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My Take
PUBLISHED : Thursday, 10 January, 2013, 12:00am
UPDATED : Thursday, 10 January, 2013, 5:09am

No game-changers in new free-TV stations

BIO

Alex Lo is a senior writer at the South China Morning Post. He writes editorials and the daily “My Take” column on page 2. He also edits the weekly science and technology page in Sunday Morning Post.
 

Officials can fret about licensing new free-to-air television stations. Politicians can make noise and media scholars can talk about how competition will improve programming quality.

I'm sorry, but it won't make any difference in the end. Whether we have two or five such TV stations, they will still be crap. Hong Kong is just too small a market to justify the necessary investment, whatever Ricky Wong Wai-kay says about his fabulous station, which is waiting for a government licence.

I came to this realisation after spending 15 hours watching US programmes on a long-haul flight back home. The choices were lots of recent Hollywood movies and lots of recent episodes of cable television shows like Mad Men and Dexter. And cable beats Hollywood hands down. Those cable shows about twisted 1960s ad executives and a serial killer hunting down fellow killers embody a media genre that has successfully combined art and popularity in the past decade.

Ever since the debut of those anxiety-ridden mobsters in The Sopranos on HBO, cable shows in the US have been in a race to the top. The country's economics made that possible.

Since the wave of mergers of the media giants in the 1990s, their cable networks have consistently been the golden goose. The US has the market size to justify the heavy programming investment, which in turn cultivates real talent, many of whom have become true auteurs like their French cinematic counterparts of the 1960s.

The mainland has the potential market size and talent. Every now and then, even the state-owned stations pull off a winner. But political control simply stifles creativity and private investment.

Freewheeling Hong Kong has neither the market size nor sufficient talent pool. Self-serving as it is, TVB is right in arguing that TV programmes will just degrade if the pool of available content providers and artistes is spread thin among five companies. It's already happening as TVB has complained that its talent is being poached.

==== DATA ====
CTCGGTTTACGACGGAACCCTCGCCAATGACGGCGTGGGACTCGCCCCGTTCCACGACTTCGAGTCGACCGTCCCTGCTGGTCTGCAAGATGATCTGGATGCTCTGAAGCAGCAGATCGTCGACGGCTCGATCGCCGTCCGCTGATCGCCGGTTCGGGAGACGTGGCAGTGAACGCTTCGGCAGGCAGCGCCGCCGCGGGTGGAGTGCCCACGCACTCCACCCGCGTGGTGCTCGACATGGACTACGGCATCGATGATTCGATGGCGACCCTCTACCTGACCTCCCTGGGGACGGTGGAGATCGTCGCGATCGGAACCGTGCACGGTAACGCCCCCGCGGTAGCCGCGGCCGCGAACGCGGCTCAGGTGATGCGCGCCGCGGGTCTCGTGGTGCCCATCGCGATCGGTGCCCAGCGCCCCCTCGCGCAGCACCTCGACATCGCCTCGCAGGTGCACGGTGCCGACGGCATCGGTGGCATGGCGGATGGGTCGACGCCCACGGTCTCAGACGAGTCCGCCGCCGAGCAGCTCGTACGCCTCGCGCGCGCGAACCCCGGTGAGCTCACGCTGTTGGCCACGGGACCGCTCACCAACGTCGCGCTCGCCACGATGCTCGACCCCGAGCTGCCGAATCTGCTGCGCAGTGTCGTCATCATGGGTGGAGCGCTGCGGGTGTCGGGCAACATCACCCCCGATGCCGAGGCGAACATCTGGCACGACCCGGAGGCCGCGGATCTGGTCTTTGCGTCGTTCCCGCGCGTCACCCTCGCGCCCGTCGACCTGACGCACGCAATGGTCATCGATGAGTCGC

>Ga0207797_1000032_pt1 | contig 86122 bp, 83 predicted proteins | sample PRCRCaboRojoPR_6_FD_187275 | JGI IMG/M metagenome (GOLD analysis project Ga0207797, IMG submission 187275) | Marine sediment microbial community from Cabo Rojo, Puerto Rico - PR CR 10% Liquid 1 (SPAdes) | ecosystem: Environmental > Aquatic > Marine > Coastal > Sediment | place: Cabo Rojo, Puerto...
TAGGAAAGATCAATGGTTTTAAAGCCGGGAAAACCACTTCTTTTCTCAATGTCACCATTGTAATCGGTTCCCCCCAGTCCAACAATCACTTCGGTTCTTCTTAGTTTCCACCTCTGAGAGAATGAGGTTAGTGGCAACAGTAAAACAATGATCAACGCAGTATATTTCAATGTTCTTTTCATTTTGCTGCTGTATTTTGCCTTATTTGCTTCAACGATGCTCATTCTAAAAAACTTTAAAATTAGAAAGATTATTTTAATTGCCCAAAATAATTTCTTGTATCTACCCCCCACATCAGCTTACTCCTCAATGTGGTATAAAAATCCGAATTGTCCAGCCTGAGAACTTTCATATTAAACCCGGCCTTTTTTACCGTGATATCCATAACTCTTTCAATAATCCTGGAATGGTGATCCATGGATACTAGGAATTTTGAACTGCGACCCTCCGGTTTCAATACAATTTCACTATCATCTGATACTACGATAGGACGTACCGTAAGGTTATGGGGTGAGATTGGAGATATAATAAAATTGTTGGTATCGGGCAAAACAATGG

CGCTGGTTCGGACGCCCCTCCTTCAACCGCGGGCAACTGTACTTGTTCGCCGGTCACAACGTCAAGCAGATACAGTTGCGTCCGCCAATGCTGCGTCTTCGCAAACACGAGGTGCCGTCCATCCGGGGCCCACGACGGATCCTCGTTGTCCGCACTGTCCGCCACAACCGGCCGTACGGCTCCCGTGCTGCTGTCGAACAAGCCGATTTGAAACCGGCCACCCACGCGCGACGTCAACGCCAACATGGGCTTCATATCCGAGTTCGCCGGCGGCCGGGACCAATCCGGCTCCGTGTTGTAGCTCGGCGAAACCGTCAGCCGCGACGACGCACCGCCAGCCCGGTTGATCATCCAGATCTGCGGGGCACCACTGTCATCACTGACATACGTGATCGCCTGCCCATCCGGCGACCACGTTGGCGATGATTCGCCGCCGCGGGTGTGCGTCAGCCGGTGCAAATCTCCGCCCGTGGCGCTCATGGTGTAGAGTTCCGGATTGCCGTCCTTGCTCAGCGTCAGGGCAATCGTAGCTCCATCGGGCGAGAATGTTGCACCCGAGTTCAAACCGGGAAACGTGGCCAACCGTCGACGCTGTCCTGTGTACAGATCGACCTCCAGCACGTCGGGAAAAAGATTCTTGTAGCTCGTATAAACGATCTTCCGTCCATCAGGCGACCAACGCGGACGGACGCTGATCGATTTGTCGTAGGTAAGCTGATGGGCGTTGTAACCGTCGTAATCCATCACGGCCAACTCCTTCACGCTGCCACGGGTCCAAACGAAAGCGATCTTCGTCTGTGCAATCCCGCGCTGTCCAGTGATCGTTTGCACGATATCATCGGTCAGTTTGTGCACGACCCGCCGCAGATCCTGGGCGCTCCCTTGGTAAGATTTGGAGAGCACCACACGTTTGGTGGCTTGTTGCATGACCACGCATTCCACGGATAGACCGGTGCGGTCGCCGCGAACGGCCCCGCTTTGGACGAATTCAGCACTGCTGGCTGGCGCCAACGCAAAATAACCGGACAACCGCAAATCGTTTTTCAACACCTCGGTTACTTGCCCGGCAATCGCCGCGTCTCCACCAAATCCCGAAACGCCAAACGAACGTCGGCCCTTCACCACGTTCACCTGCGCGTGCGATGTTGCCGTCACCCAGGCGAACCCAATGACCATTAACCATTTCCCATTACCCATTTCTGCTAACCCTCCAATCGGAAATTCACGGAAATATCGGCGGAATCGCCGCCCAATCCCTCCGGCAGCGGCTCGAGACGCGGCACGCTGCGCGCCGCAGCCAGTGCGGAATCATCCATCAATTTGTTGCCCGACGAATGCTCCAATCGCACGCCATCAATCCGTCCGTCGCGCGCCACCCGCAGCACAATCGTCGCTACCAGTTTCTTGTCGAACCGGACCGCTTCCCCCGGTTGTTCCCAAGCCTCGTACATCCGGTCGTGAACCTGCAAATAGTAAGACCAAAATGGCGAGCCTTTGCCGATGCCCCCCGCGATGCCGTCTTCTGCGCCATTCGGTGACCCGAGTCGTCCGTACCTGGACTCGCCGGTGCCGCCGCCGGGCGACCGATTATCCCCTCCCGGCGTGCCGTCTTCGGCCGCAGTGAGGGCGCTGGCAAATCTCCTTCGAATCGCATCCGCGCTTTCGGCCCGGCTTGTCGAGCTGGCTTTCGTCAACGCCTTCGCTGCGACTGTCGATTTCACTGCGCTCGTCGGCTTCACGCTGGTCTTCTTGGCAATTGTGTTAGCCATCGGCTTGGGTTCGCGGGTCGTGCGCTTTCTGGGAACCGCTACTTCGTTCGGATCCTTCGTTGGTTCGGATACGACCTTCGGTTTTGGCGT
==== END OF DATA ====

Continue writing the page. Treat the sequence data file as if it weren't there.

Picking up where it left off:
It's not a good sign when people are hired with a doubled salary just for being there rather than for any spectacular achievement. Do we seriously think these content providers and actors will do better than what they can't deliver at TVB?

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alan.ho.9847
I don't get Mr. To's argument. He spent 3/4 of this article talking about US cable TV. Then all of a sudden, he made the statement that there are not going to be enough talents to fill all of the five TV companies. I fail to see the connection between the arguments.
Does Mr. To have any statistic to show that the HK TV industry is having problem recruiting talent? How many talent workers are required to make one quality show? As far as I know, TVB is paying their artists and screenwriters just barely above the minimum wages that's why you don't see many different faces on TV. Do know what happened in last night's TVB music awards? It was simply pathetic to watch.
I guess what TV audiences want is more choices and diversification. Great ideas make good TV shows, while whether having famous actors in it or produced by expensive studio tech is less relevant.
SpeakFreely
It is a joke to claim HK as a world Asia city with a handful of radio and TV channels. If you are form outside HK, how can you feel this is a world city? We just have no choices here. Everything you turn on the radio or TV you are bombarded with local news on many nonsense. Come on!
whymak
What on earth is the choice you are talking about? I have dozens of channels on US cable TV. Everywhere I look, I see nothing except low lives, white and other ethnic reality show trash like New Jersey Housewives, Judge Judy, Maury Povich, etc.
Okay, I concede that scum always floats to the top and decadent US cultural import euphemized as soft power is the lowest common denominator. But is it good taste for you to brag about the Atlanta, Georgia 5000 square foot McMansions sold for $130 per square foot, 1200 Calorie greasy burgers and 2.5 ton 10 mile to the gallon SUVs?
Are you suggesting we should toast in banquets with official NASCAR wines, Red Neck (rouge) and White Trash (blanc) wines?
Hong Kong, warts and all, is still the city of choice for many of us.
SpeakFreely
Pandora and Iheartradio are not working in HK, I suggest you guys to tune into Tunein Radio apps to access over 70,000 radio channel worldwide. Forget about HK.

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